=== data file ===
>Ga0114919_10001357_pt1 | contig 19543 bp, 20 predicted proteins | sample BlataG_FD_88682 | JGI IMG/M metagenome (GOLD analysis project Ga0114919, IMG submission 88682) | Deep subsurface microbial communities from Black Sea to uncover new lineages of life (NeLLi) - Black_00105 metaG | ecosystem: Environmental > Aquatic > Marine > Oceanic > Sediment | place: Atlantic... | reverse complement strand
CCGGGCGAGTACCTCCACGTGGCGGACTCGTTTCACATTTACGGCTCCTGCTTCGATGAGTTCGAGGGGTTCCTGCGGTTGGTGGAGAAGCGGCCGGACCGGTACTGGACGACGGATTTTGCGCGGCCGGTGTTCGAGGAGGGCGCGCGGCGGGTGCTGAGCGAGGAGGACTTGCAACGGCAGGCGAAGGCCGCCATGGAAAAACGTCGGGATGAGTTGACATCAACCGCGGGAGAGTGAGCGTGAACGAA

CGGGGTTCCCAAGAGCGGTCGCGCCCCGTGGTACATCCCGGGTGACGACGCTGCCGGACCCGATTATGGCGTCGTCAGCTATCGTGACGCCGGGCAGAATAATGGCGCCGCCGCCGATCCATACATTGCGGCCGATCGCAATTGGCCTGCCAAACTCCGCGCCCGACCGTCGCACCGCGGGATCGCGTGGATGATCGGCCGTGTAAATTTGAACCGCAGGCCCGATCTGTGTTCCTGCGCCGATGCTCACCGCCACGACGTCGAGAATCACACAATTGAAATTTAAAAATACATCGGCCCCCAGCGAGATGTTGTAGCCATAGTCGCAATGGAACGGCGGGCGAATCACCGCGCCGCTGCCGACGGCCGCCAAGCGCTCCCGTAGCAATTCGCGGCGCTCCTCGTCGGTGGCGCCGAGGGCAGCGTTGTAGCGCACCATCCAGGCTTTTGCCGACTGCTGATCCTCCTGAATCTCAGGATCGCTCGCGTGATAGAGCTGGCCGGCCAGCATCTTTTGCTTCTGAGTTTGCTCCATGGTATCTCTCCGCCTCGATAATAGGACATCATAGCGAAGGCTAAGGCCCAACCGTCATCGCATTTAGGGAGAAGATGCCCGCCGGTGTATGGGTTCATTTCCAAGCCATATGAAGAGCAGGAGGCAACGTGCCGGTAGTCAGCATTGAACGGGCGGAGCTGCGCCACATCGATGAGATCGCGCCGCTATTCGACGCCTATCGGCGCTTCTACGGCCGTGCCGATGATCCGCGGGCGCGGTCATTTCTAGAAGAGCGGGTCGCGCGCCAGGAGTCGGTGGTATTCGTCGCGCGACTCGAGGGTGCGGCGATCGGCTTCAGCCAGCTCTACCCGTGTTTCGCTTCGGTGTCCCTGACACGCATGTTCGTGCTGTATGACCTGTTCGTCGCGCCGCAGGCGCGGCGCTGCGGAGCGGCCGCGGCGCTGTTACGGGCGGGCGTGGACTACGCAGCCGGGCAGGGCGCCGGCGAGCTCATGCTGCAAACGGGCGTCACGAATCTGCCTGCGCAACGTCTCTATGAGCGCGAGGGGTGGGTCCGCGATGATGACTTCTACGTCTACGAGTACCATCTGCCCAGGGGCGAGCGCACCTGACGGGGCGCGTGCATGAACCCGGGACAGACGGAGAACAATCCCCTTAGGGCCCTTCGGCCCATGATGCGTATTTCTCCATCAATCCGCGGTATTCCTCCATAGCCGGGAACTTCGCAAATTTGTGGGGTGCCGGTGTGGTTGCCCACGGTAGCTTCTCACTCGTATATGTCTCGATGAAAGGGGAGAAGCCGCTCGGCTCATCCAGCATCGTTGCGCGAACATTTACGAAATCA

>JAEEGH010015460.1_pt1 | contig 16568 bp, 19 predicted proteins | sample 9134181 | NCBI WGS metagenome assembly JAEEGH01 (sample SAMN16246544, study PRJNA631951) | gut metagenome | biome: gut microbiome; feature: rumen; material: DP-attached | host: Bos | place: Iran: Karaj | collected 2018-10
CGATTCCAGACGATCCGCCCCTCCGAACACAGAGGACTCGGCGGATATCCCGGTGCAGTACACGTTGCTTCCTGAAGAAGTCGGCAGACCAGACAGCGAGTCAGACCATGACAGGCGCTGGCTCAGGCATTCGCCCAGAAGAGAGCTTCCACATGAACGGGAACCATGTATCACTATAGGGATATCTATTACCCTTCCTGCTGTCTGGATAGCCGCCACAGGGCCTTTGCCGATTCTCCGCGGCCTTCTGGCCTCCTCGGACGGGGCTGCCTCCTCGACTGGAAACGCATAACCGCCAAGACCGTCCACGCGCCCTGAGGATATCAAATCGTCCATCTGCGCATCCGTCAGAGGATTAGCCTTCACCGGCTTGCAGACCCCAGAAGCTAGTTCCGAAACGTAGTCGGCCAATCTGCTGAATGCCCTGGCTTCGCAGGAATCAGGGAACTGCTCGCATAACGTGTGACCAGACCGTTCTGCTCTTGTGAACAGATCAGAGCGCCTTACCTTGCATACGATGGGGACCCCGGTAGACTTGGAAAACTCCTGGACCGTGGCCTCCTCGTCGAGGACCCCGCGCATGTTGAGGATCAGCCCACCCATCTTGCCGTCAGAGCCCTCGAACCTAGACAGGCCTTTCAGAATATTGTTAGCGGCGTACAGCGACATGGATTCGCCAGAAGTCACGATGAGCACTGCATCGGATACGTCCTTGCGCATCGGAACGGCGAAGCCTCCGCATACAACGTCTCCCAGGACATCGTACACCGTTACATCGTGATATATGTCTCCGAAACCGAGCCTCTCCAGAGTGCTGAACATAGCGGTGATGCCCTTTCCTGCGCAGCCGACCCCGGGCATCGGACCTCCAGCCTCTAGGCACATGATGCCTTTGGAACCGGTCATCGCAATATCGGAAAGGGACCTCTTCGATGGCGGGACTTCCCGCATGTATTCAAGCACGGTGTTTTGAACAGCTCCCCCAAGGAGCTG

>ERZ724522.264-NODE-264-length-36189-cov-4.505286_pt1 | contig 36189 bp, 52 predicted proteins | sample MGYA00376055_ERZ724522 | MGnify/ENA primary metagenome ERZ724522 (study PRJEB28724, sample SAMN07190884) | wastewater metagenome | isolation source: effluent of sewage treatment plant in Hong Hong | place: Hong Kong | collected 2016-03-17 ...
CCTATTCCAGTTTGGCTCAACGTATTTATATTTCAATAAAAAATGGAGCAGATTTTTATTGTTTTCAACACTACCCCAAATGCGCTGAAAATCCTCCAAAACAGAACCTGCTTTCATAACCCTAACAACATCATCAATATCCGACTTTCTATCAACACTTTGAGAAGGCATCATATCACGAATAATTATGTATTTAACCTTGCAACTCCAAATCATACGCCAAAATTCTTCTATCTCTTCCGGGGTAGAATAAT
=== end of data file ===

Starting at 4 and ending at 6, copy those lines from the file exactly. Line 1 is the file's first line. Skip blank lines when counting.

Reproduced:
>JAEEGH010015460.1_pt1 | contig 16568 bp, 19 predicted proteins | sample 9134181 | NCBI WGS metagenome assembly JAEEGH01 (sample SAMN16246544, study PRJNA631951) | gut metagenome | biome: gut microbiome; feature: rumen; material: DP-attached | host: Bos | place: Iran: Karaj | collected 2018-10
CGATTCCAGACGATCCGCCCCTCCGAACACAGAGGACTCGGCGGATATCCCGGTGCAGTACACGTTGCTTCCTGAAGAAGTCGGCAGACCAGACAGCGAGTCAGACCATGACAGGCGCTGGCTCAGGCATTCGCCCAGAAGAGAGCTTCCACATGAACGGGAACCATGTATCACTATAGGGATATCTATTACCCTTCCTGCTGTCTGGATAGCCGCCACAGGGCCTTTGCCGATTCTCCGCGGCCTTCTGGCCTCCTCGGACGGGGCTGCCTCCTCGACTGGAAACGCATAACCGCCAAGACCGTCCACGCGCCCTGAGGATATCAAATCGTCCATCTGCGCATCCGTCAGAGGATTAGCCTTCACCGGCTTGCAGACCCCAGAAGCTAGTTCCGAAACGTAGTCGGCCAATCTGCTGAATGCCCTGGCTTCGCAGGAATCAGGGAACTGCTCGCATAACGTGTGACCAGACCGTTCTGCTCTTGTGAACAGATCAGAGCGCCTTACCTTGCATACGATGGGGACCCCGGTAGACTTGGAAAACTCCTGGACCGTGGCCTCCTCGTCGAGGACCCCGCGCATGTTGAGGATCAGCCCACCCATCTTGCCGTCAGAGCCCTCGAACCTAGACAGGCCTTTCAGAATATTGTTAGCGGCGTACAGCGACATGGATTCGCCAGAAGTCACGATGAGCACTGCATCGGATACGTCCTTGCGCATCGGAACGGCGAAGCCTCCGCATACAACGTCTCCCAGGACATCGTACACCGTTACATCGTGATATATGTCTCCGAAACCGAGCCTCTCCAGAGTGCTGAACATAGCGGTGATGCCCTTTCCTGCGCAGCCGACCCCGGGCATCGGACCTCCAGCCTCTAGGCACATGATGCCTTTGGAACCGGTCATCGCAATATCGGAAAGGGACCTCTTCGATGGCGGGACTTCCCGCATGTATTCAAGCACGGTGTTTTGAACAGCTCCCCCAAGGAGCTG

>ERZ724522.264-NODE-264-length-36189-cov-4.505286_pt1 | contig 36189 bp, 52 predicted proteins | sample MGYA00376055_ERZ724522 | MGnify/ENA primary metagenome ERZ724522 (study PRJEB28724, sample SAMN07190884) | wastewater metagenome | isolation source: effluent of sewage treatment plant in Hong Hong | place: Hong Kong | collected 2016-03-17 ...